A fresh new take on pollution masks has been launched by start-up company Airhead, thanks to support from Brunel University London’s designers, researchers and scientists – and is available to those who back its Kickstarter fundraising campaign before 22nd May.
The Airhead mask filters out 99% of small PM2.5 particulates from breathed-in air, and even blocks pollution down to the tiny PM0.3. The team is striving to obtain FFP3 (N99) certification: more stringent than for N95 masks.
What sets this mask apart are clever new features that make it more comfortable to wear and cleaner to use. After in-depth research by the team and Brunel’s experts, the mask offers three radical improvements:
- Revolutionary rear-facing valves quickly move hot air away from your face, keeping you cool.
- A reinvented medical-grade silicone seal ensures no air leakage, for all adult face sizes.
- A clip function allows you to unclip the front of the mask, providing a breeze and a chance to hydrate or snack.
Developed by a group of passionate cyclists who wanted to stay healthy, Airhead was created by Harry Young, Alex Smith and Elliot Denvir as a solution to the unusual conundrum of them breathing polluted air as they cycled to stay fit.
“We understand it’s not the most natural thing to put a mask on your face,” said Smith. “Despite a lot of searching, we never found a mask that met our needs. We know that a lot of the other masks out there are very hot, uncomfortable and embarrassing to wear, and sometimes have gaps in the side, so they don’t even work properly. So we set out to create one.”
To make their idea a reality, they applied to a design support programme called Impacting Business by Design. Spearheaded by three UK universities and funded by Research England, the programme matches start-ups and small businesses with professional design and development teams to make being innovative quicker and less risky.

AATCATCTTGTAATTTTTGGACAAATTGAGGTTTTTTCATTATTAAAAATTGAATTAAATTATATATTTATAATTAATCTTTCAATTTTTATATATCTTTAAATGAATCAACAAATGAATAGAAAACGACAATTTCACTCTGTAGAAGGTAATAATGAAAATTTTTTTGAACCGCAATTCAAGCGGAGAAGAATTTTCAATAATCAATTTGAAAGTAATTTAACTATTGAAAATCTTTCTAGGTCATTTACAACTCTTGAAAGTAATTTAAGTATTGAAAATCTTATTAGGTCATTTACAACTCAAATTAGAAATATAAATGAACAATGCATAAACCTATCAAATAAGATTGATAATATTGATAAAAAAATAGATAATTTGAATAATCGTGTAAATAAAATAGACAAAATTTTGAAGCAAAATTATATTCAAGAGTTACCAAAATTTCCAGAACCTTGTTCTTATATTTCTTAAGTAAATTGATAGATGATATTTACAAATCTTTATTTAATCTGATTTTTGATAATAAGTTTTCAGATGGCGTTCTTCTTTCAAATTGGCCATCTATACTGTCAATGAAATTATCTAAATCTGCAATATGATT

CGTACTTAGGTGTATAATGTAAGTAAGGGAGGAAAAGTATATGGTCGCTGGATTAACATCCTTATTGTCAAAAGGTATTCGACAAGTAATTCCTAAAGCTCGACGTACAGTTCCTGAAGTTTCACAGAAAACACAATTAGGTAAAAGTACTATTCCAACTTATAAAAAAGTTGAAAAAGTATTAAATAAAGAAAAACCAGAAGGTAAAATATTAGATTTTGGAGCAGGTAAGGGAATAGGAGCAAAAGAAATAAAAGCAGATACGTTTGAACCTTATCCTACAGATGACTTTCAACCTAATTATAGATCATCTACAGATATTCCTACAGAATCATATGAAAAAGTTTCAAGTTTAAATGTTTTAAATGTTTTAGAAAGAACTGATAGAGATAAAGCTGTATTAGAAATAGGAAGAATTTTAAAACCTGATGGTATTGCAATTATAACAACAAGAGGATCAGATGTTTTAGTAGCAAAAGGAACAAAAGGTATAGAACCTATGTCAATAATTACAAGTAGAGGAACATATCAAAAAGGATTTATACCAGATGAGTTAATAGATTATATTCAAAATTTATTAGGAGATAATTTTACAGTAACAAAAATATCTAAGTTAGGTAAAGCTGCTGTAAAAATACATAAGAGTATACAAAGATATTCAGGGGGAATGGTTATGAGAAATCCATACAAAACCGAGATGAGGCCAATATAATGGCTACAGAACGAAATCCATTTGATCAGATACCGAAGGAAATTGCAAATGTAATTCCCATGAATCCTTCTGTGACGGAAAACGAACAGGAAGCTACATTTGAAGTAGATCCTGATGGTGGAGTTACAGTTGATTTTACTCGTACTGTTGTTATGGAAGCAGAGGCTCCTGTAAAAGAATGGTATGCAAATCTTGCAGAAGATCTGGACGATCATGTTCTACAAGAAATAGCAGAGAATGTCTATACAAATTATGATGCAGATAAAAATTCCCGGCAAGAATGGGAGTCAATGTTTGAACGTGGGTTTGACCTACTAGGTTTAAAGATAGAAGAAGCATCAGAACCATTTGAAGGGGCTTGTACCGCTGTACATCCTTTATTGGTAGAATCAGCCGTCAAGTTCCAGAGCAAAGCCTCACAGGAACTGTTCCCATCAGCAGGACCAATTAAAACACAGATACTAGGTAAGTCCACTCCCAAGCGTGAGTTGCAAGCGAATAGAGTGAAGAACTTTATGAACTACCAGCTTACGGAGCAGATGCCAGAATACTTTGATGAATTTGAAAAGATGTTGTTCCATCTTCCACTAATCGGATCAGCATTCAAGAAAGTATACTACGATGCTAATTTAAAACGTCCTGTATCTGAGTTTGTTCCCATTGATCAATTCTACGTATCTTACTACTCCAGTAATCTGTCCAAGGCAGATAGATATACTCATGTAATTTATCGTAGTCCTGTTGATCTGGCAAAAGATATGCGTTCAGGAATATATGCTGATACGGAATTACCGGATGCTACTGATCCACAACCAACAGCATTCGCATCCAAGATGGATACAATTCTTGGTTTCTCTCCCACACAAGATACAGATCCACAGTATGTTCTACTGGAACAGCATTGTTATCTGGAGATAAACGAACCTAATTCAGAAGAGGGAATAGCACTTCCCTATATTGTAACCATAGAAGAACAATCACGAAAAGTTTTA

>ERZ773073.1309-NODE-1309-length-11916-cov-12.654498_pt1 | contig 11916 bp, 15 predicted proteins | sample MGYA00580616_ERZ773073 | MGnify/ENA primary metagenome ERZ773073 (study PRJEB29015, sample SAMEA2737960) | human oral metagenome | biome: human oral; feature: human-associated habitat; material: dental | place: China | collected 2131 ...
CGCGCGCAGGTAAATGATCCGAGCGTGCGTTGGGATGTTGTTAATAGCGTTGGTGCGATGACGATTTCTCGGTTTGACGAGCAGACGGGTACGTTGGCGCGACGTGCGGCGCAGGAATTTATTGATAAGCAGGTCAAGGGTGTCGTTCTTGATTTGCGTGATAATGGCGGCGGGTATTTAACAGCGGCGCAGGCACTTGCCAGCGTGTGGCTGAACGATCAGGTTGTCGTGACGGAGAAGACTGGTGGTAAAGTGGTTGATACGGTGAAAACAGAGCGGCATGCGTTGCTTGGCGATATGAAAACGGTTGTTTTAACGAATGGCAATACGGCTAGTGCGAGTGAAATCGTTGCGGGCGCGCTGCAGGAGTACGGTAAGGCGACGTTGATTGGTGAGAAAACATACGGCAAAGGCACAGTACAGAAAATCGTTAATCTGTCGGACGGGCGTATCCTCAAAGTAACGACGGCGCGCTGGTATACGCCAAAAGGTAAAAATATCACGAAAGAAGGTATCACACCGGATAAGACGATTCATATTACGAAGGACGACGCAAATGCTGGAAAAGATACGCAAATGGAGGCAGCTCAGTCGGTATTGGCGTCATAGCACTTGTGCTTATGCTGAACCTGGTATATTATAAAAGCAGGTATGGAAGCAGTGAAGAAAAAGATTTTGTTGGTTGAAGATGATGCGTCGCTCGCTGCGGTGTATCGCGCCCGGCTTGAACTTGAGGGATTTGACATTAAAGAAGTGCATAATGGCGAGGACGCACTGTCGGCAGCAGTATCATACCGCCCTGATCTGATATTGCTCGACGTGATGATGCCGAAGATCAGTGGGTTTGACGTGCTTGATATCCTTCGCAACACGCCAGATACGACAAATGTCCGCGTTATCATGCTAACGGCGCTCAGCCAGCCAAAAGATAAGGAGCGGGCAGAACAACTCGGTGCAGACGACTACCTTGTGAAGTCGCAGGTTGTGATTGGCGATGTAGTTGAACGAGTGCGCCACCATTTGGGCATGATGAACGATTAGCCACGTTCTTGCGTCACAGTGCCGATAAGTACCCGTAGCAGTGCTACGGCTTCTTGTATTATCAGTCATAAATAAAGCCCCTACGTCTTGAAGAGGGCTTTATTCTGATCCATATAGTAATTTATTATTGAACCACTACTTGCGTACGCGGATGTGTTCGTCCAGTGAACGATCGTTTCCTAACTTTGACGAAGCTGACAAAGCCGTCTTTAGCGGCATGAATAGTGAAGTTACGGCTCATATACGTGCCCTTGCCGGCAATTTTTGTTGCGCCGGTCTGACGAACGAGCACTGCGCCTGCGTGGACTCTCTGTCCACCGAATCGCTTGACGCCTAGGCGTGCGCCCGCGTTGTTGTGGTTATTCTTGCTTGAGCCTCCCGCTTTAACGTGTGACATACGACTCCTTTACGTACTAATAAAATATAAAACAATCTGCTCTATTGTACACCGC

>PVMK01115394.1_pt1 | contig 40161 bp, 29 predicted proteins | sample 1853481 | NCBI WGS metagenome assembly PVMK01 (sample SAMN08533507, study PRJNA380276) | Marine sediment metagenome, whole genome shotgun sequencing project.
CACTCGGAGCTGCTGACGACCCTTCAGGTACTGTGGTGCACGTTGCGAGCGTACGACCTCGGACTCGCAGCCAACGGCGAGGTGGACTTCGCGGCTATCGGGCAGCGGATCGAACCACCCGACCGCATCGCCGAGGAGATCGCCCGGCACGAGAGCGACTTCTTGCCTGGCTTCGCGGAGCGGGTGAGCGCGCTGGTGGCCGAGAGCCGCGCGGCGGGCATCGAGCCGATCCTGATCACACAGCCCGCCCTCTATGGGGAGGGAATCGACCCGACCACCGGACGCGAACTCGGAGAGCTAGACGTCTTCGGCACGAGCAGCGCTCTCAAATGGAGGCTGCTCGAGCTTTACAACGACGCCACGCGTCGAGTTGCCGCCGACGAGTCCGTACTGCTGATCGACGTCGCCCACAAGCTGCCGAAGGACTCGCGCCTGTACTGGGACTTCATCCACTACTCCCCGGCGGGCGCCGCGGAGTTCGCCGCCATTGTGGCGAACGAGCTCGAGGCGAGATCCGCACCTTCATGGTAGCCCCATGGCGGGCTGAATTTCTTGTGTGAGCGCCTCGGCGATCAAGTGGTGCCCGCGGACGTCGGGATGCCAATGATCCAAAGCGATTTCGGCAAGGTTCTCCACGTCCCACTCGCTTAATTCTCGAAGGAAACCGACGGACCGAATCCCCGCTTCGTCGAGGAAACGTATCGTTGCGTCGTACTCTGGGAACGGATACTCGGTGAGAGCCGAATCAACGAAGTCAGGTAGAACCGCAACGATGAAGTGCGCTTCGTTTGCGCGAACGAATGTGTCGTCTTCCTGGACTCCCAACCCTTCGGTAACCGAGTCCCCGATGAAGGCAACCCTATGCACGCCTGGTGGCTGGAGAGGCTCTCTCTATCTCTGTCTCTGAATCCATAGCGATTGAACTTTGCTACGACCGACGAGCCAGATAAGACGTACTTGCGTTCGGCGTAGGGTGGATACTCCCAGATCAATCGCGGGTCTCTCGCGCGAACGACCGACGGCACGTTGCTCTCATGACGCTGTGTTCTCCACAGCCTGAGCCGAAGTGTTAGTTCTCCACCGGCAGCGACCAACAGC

The Brunel designers, run by principal project lead Ian Ferris, saw the product’s potential and worked with Airhead to develop the mask. “We applied the professional design expertise already here at our university to making the mask the best it could be,” said Ferris. “From developing a brief, through user needs research, product design engineering and more – we have been there every step of the way for Airhead to accelerate their innovation.”
Working alongside Brunel has been a rewarding experience for Airhead’s Smith. “The team at Brunel have gone above and beyond our expectations every step of the way. In addition to designing an incredible product, they’ve also taught us a vast amount about how to bring a product idea to market” he said.
Dr Vanja Garaj, Brunel’s Head of Department for Design, and lead for Brunel’s Impacting Business by Design activity, added: “Impacting Business by Design is the latest of the several industry collaboration programmes we run at Brunel Design, and the Airhead project demonstrates clearly that the academic environment can be very successful in delivering cutting-edge design innovation.”
Crowdfunding on Kickstarter matches Airhead’s mask with a wide range of customers. Well over 1,000 backers have pledged money to fund the production costs, with a range of deals available from individual masks to family packs – ready to be grabbed by the deadline of 22nd May.